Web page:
Posts Tagged ‘REMAS’

Sociocultural Factors Affect Condom Use Among Black Men With Substance Use Disorders

March 7, 2016

shutterstock_328029845Although HIV prevention during substance abuse treatment is ideal, existing HIV risk-reduction interventions are less effective among Black and other ethnic minority substance abusers.

Though a number of recent theories have highlighted the importance of increasing our understanding of the relationship of sociocultural factors to sexual decision-making as a step towards developing more HIV prevention interventions for ethnic minorities, few studies have examined sociocultural factors in the sexual decision-making process of Black substance abusing men.

The HIV prevention intervention Real Men Are Safe (REMAS) was evaluated in a multisite, randomized clinical trial in the NIDA Clinical Trials Network (protocol CTN-0018; the Pacific Northwest Node was the lead Node on this project).

This secondary analysis aimed to examine the relation of two specific sociocultural factors (masculinity and perceived barriers to condom use) to the self-reported sexual behaviors of Black substance abusing men with their main and casual female partners.

Analyses of the baseline data of 126 Black men entering substance abuse treatment revealed that the endorsement of both personal and social masculinity predicted more unprotected sexual occasions (USO) with casual partners. The perception that condoms decreased sexual pleasure also predicted higher USO rates with casual partners.  However, fewer partner barriers was not associated with USO among casual partners as expected. Neither the endorsement of social or personal masculinity or perceived condom barriers predicted USO with main partners.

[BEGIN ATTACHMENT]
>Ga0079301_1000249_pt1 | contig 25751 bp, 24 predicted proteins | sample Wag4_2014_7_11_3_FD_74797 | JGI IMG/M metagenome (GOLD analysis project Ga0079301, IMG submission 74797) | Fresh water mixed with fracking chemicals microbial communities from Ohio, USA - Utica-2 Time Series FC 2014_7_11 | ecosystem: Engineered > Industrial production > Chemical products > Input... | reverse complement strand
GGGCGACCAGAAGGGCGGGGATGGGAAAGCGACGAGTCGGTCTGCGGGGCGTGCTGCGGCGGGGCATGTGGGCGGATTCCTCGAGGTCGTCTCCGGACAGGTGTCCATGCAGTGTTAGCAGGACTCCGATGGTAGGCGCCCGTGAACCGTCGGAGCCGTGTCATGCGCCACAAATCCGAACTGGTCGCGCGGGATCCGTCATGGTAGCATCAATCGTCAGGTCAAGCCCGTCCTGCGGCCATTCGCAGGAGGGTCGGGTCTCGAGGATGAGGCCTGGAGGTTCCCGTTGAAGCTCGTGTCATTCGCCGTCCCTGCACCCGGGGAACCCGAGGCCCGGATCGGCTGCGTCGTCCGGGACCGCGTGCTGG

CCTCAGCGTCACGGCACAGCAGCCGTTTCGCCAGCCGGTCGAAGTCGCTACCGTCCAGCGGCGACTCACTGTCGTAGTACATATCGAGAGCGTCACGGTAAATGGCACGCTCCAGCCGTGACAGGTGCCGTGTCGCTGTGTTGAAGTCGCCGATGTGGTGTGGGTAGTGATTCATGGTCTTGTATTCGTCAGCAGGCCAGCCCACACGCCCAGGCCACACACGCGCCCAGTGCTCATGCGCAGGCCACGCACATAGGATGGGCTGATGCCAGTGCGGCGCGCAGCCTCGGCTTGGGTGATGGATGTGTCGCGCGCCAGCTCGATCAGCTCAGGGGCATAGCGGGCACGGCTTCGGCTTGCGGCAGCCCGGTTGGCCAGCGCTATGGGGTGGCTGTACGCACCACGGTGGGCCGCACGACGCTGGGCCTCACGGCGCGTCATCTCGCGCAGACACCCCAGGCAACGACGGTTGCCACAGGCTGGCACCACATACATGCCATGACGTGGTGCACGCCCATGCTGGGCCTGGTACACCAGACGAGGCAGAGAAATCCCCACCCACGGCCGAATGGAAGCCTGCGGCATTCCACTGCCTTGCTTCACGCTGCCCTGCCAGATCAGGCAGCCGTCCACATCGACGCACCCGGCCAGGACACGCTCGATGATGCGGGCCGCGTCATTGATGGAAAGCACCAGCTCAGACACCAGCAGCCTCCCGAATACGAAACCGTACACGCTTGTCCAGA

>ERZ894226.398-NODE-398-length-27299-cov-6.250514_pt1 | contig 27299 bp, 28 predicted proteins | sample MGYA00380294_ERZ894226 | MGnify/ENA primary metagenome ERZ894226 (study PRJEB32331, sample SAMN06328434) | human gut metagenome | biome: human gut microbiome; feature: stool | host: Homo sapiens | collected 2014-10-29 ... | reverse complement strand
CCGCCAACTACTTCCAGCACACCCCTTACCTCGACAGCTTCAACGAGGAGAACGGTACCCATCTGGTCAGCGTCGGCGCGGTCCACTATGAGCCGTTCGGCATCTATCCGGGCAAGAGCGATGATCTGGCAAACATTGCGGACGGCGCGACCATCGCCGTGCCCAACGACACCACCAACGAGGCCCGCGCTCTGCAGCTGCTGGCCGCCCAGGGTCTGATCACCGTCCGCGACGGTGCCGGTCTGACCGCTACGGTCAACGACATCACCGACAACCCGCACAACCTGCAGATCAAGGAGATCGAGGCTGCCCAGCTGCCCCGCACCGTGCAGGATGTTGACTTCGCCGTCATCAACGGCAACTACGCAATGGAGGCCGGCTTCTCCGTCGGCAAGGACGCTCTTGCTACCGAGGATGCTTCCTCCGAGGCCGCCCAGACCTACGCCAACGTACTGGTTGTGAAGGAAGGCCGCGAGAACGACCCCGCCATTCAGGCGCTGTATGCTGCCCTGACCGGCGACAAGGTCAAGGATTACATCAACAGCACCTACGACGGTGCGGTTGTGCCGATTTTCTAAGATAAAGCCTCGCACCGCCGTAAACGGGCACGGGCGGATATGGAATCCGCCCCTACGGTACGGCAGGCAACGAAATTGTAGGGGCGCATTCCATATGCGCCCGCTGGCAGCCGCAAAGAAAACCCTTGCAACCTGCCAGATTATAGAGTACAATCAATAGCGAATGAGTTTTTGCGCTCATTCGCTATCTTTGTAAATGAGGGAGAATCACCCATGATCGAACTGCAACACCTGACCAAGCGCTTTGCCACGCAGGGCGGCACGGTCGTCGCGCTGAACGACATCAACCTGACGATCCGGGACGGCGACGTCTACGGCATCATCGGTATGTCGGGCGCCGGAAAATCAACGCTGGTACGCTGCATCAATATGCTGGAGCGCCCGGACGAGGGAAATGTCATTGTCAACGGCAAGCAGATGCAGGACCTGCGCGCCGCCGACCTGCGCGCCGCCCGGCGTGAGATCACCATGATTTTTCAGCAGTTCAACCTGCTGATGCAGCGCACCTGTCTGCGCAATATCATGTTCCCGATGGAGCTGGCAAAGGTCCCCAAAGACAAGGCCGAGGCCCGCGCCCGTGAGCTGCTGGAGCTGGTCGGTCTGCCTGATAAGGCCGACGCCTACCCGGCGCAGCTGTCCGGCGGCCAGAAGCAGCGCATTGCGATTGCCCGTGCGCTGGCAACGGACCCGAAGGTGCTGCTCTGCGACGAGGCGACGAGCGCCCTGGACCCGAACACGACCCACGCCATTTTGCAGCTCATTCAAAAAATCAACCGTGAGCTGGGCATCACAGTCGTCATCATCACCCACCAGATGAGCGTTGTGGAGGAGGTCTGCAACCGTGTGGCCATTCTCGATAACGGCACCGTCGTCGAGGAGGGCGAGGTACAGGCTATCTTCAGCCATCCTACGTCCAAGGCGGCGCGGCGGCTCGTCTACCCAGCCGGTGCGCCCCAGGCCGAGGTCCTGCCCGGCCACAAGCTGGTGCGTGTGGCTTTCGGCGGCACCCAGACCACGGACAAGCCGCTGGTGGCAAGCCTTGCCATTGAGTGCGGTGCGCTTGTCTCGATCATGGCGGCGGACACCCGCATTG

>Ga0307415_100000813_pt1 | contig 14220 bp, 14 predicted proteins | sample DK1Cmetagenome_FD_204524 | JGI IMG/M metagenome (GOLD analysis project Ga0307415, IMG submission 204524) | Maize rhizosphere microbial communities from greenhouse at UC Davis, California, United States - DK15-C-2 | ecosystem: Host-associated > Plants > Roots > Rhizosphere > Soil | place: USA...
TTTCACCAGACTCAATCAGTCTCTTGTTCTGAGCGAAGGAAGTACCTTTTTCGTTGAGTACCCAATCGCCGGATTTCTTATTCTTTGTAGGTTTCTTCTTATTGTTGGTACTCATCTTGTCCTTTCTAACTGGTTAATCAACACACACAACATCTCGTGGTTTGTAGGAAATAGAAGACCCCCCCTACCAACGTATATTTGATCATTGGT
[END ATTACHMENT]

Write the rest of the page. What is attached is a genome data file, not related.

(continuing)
Conclusions: These findings suggest that interventions that depict condom use as both pleasurable and congruent with Black male perceptions of masculinity may be more effective with Black substance abusing men than interventions focusing solely on health beliefs or education. Future research should continue to investigate the influence of other sociocultural factors, especially those that influence the sexual decision-making process, on sexual risk behaviors among Black men, as well as other groups.

Citation: Wilson J, et al. Do Masculinity and Perceived Condom Barriers Predict Heterosexual HIV Risk Behaviors Among Black Substance Abusing Men? Journal of Health Disparities Research and Practice 2014;7(6):54-71.


Women and Men Show Different Patterns Related to Unprotected Heterosexual Anal Sex

February 2, 2016

genderdiffAccording to the Centers for Disease Control and Prevention (CDC), women represent approximately 20% of new HIV infections each year, with about 84% of those occurring through heterosexual contact. Heterosexual anal sex (HAS) in the absence of condom use is one of the highest risk factors for HIV and other sexually transmitted infections, and heterosexual substance-abusing individuals report higher anal sex rates compared to their counterparts in the general population.